A small project about blinking through life became a seven-year journey
It was during IndieCade 2014 that the team behind indie hit Before Your Eyes knew they had something. They were showing a student project, titled Close Your at the time. And even in its earliest state, it was emotionally resonating with people who played it.
“People were crying, you know, after sitting down with it for 15 minutes,” remembers Graham Parkes, creative director and lead writer at GoodbyeWorld Games.
The group had brought a student project to show off, next to up-and-coming experiences like Keep Talking and Nobody Explodes. They didn’t know at the time that it would kick off a seven-year journey, eventually leading to a published release under Skybound and a BAFTA.
Will Hellwarth, Oliver Lewin, and Graham Parkes all knew each other growing up. The old high school buddies met at a young age before splintering off to different places for higher education. Parkes went to NYU to study playwriting; Lewin studied music at the New School; and Hellwarth went to USC, to study game design.
It started with Hellwarth figuring out how webcams could utilize eye-tracking. Leveraging a demo from Mixamo, an animation company in San Francisco, Hellwarth used it to read and react to the movement of someone’s eyes via the built-in webcam.
Around the same time in the indie scene, Brendon Chung and Blendo Games had been making waves with Thirty Flights of Loving. Its use of cuts, a film-making concept transposed into video games, would soon collide with the webcam tech, as Hellwarth conceived the basic concept for Close Your. Parkes says they started to pick up on this tension of holding onto memories as you blink through them.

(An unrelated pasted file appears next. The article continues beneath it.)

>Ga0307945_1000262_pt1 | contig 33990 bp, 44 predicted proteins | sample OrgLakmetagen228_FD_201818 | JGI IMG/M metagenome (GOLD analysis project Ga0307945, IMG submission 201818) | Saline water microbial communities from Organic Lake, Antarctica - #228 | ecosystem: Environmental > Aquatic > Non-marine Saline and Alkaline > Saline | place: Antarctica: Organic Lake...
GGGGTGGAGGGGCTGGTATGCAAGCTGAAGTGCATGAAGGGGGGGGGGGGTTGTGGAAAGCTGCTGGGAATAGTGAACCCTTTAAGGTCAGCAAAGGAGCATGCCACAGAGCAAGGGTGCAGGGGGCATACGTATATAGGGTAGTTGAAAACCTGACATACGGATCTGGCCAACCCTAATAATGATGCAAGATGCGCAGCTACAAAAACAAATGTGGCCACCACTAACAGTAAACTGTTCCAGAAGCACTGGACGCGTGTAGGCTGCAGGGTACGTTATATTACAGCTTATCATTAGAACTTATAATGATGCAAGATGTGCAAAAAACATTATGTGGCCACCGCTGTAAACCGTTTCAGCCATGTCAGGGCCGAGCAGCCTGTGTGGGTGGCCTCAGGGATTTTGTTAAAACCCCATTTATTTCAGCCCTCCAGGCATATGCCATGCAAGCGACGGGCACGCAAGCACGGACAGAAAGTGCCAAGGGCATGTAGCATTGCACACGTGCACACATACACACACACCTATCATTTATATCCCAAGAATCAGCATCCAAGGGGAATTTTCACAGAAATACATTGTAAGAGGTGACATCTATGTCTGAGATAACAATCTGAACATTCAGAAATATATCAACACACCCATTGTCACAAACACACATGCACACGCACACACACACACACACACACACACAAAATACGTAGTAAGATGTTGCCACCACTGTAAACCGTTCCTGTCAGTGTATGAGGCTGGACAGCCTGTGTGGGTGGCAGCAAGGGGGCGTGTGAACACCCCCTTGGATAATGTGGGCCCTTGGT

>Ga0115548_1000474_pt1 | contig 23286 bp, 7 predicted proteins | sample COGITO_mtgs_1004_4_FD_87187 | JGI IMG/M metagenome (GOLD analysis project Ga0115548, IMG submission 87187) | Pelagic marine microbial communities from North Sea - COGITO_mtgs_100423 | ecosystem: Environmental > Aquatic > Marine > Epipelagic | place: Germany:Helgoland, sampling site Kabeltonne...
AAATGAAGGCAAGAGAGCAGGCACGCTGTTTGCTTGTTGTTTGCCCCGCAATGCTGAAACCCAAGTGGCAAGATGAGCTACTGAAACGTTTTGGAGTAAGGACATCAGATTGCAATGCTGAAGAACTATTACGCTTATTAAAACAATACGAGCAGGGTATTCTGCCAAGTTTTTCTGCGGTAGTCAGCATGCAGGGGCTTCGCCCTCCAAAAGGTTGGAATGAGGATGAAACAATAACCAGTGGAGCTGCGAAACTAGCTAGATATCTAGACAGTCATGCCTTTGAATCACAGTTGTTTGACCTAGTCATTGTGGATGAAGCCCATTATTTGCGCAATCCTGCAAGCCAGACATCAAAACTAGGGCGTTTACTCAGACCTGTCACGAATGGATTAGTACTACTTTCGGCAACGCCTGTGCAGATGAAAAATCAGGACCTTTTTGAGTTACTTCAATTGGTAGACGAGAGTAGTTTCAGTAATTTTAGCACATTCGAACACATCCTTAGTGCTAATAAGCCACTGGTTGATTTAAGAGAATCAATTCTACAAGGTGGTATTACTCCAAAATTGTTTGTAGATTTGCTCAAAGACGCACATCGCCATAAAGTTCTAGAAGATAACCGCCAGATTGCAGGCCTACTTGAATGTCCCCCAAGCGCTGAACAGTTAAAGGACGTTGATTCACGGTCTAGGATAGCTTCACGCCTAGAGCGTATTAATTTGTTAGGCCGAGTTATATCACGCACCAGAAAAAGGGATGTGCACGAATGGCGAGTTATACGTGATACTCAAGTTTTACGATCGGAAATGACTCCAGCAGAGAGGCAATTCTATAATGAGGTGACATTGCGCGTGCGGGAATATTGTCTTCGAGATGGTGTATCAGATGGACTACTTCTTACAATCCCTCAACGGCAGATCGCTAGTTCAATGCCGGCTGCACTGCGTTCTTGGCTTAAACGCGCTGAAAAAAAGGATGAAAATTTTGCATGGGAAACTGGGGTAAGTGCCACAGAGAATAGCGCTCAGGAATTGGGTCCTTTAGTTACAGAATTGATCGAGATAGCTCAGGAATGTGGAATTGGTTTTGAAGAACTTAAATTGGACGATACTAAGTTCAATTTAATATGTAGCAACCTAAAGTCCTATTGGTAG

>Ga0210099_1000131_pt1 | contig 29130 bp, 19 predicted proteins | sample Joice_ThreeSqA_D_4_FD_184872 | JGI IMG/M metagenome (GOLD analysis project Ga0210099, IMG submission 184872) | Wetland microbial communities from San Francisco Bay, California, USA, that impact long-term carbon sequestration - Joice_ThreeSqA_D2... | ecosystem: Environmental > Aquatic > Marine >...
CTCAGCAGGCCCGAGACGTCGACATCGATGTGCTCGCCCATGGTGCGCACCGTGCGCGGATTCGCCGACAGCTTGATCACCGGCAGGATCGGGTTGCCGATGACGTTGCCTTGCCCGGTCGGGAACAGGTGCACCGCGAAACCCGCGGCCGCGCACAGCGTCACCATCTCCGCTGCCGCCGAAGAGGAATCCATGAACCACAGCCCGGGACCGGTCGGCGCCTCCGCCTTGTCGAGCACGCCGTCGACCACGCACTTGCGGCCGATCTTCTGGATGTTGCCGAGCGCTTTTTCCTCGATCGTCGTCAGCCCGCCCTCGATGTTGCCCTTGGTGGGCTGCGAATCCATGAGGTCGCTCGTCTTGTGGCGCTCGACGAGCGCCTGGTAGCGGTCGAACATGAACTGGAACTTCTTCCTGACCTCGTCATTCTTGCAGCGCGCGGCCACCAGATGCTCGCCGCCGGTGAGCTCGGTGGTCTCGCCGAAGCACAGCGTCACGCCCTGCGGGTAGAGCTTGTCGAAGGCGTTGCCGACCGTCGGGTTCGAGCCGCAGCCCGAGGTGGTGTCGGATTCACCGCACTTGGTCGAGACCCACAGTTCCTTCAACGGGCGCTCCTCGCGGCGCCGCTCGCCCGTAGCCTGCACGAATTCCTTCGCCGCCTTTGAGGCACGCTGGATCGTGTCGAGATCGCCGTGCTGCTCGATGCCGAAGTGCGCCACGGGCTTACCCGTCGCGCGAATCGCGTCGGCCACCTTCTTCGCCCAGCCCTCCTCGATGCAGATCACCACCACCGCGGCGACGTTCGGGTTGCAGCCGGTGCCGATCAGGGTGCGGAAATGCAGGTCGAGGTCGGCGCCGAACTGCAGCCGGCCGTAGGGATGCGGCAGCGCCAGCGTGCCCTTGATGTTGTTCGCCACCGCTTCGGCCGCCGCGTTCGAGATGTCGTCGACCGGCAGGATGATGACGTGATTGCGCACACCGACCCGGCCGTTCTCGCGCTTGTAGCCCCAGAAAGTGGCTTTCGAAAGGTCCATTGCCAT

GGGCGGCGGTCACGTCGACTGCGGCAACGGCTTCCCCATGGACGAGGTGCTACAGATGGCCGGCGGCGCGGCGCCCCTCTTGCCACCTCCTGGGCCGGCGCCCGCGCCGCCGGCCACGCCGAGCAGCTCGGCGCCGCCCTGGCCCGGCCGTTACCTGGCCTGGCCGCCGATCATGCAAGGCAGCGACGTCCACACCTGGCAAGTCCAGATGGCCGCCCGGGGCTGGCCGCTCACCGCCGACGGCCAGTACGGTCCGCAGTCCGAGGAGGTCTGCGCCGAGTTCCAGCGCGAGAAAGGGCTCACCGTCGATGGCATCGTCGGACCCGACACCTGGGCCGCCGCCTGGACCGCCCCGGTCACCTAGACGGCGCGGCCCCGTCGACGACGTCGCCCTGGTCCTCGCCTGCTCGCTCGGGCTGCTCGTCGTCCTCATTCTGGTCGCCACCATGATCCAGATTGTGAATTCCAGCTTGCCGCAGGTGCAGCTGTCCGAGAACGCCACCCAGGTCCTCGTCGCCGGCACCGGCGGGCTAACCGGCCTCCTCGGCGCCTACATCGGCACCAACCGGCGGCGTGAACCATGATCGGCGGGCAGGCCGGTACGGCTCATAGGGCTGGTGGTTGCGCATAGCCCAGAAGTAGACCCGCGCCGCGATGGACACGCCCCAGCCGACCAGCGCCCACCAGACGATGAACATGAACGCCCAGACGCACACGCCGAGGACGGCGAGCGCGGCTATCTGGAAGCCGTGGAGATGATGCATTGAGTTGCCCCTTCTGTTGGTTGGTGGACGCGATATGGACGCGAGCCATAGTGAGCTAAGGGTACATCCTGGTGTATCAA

“And so we very quickly got to this idea of life flashing before your eyes,” Parkes says. “Let’s do a whole life. Let’s jump through an entire person’s life in a single game.”
Hellwarth and several others from USC, alongside Parkes and Lewin, who composed music for the project, put together Close Your. The crew took it to IndieCade, where it won the Dev’s Choice Award. Then, at IGF 2015, Close Your would win the Student Award, at the same show where Outer Wilds, 80 Days, and This War of Mine took home trophies.
The team saw the awards and the emotional reactions to the project. Parkes describes that early version of what would become Before Your Eyes as rudimentary, similar to a sketch. But there was something there, and the team had ideas on how to make it better. So it turned, like many indies of the time did, to Kickstarter.
Eyes wide open
For a new start-up, Kickstarter offered a lot of enticing opportunities. It can encourage a little groundswell, and get funding to the developers; in this case, to help GoodbyeWorld Games, as they dubbed themselves, secure the support needed to add more features. A long and more branching narrative, an emotional score, and homegrown blink recognition software that would work on any computer with a webcam were all part of the goals.